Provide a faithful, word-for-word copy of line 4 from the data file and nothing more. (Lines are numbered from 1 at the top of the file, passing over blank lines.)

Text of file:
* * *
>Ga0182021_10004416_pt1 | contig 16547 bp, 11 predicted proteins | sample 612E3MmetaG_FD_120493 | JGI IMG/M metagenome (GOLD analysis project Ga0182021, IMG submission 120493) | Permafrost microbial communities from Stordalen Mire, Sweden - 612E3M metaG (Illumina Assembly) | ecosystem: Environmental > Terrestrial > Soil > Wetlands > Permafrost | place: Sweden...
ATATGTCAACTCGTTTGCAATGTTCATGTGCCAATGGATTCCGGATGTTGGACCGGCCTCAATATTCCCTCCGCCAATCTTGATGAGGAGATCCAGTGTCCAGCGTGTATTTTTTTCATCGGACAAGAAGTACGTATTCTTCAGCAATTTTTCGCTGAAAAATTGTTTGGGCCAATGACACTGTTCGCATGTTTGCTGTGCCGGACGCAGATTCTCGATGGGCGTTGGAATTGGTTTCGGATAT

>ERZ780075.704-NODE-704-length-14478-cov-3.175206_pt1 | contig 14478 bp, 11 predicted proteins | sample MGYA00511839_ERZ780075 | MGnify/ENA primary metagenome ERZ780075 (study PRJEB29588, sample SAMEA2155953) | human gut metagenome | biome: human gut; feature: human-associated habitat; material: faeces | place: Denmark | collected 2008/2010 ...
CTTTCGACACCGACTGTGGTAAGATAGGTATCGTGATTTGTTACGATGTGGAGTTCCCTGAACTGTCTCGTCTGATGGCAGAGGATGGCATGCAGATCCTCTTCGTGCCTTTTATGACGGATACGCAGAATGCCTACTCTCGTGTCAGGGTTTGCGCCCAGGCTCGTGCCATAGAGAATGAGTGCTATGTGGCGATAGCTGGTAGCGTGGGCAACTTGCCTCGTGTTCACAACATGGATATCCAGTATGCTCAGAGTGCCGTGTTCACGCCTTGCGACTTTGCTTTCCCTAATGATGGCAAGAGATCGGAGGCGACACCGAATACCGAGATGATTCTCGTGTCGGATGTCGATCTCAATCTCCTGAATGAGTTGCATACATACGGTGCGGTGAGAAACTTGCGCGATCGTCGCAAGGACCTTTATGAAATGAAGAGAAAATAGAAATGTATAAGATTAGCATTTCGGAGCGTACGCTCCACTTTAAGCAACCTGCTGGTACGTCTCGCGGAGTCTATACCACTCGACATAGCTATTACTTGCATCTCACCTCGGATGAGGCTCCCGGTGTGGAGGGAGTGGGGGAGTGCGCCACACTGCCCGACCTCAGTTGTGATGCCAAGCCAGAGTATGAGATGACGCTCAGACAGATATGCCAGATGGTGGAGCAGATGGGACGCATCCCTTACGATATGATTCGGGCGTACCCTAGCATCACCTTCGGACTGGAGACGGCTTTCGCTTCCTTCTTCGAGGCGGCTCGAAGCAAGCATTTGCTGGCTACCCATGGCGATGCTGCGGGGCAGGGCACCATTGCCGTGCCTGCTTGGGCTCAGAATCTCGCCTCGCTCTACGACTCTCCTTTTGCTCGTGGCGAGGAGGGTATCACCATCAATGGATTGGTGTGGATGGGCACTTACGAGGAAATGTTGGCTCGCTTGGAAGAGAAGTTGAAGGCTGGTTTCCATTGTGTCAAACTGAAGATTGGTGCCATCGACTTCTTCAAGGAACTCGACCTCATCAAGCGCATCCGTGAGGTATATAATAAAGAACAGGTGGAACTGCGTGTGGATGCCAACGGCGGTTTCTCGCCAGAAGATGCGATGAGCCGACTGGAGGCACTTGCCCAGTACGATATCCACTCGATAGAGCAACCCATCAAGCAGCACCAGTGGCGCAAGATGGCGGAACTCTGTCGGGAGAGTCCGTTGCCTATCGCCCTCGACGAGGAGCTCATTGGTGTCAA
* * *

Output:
CTTTCGACACCGACTGTGGTAAGATAGGTATCGTGATTTGTTACGATGTGGAGTTCCCTGAACTGTCTCGTCTGATGGCAGAGGATGGCATGCAGATCCTCTTCGTGCCTTTTATGACGGATACGCAGAATGCCTACTCTCGTGTCAGGGTTTGCGCCCAGGCTCGTGCCATAGAGAATGAGTGCTATGTGGCGATAGCTGGTAGCGTGGGCAACTTGCCTCGTGTTCACAACATGGATATCCAGTATGCTCAGAGTGCCGTGTTCACGCCTTGCGACTTTGCTTTCCCTAATGATGGCAAGAGATCGGAGGCGACACCGAATACCGAGATGATTCTCGTGTCGGATGTCGATCTCAATCTCCTGAATGAGTTGCATACATACGGTGCGGTGAGAAACTTGCGCGATCGTCGCAAGGACCTTTATGAAATGAAGAGAAAATAGAAATGTATAAGATTAGCATTTCGGAGCGTACGCTCCACTTTAAGCAACCTGCTGGTACGTCTCGCGGAGTCTATACCACTCGACATAGCTATTACTTGCATCTCACCTCGGATGAGGCTCCCGGTGTGGAGGGAGTGGGGGAGTGCGCCACACTGCCCGACCTCAGTTGTGATGCCAAGCCAGAGTATGAGATGACGCTCAGACAGATATGCCAGATGGTGGAGCAGATGGGACGCATCCCTTACGATATGATTCGGGCGTACCCTAGCATCACCTTCGGACTGGAGACGGCTTTCGCTTCCTTCTTCGAGGCGGCTCGAAGCAAGCATTTGCTGGCTACCCATGGCGATGCTGCGGGGCAGGGCACCATTGCCGTGCCTGCTTGGGCTCAGAATCTCGCCTCGCTCTACGACTCTCCTTTTGCTCGTGGCGAGGAGGGTATCACCATCAATGGATTGGTGTGGATGGGCACTTACGAGGAAATGTTGGCTCGCTTGGAAGAGAAGTTGAAGGCTGGTTTCCATTGTGTCAAACTGAAGATTGGTGCCATCGACTTCTTCAAGGAACTCGACCTCATCAAGCGCATCCGTGAGGTATATAATAAAGAACAGGTGGAACTGCGTGTGGATGCCAACGGCGGTTTCTCGCCAGAAGATGCGATGAGCCGACTGGAGGCACTTGCCCAGTACGATATCCACTCGATAGAGCAACCCATCAAGCAGCACCAGTGGCGCAAGATGGCGGAACTCTGTCGGGAGAGTCCGTTGCCTATCGCCCTCGACGAGGAGCTCATTGGTGTCAA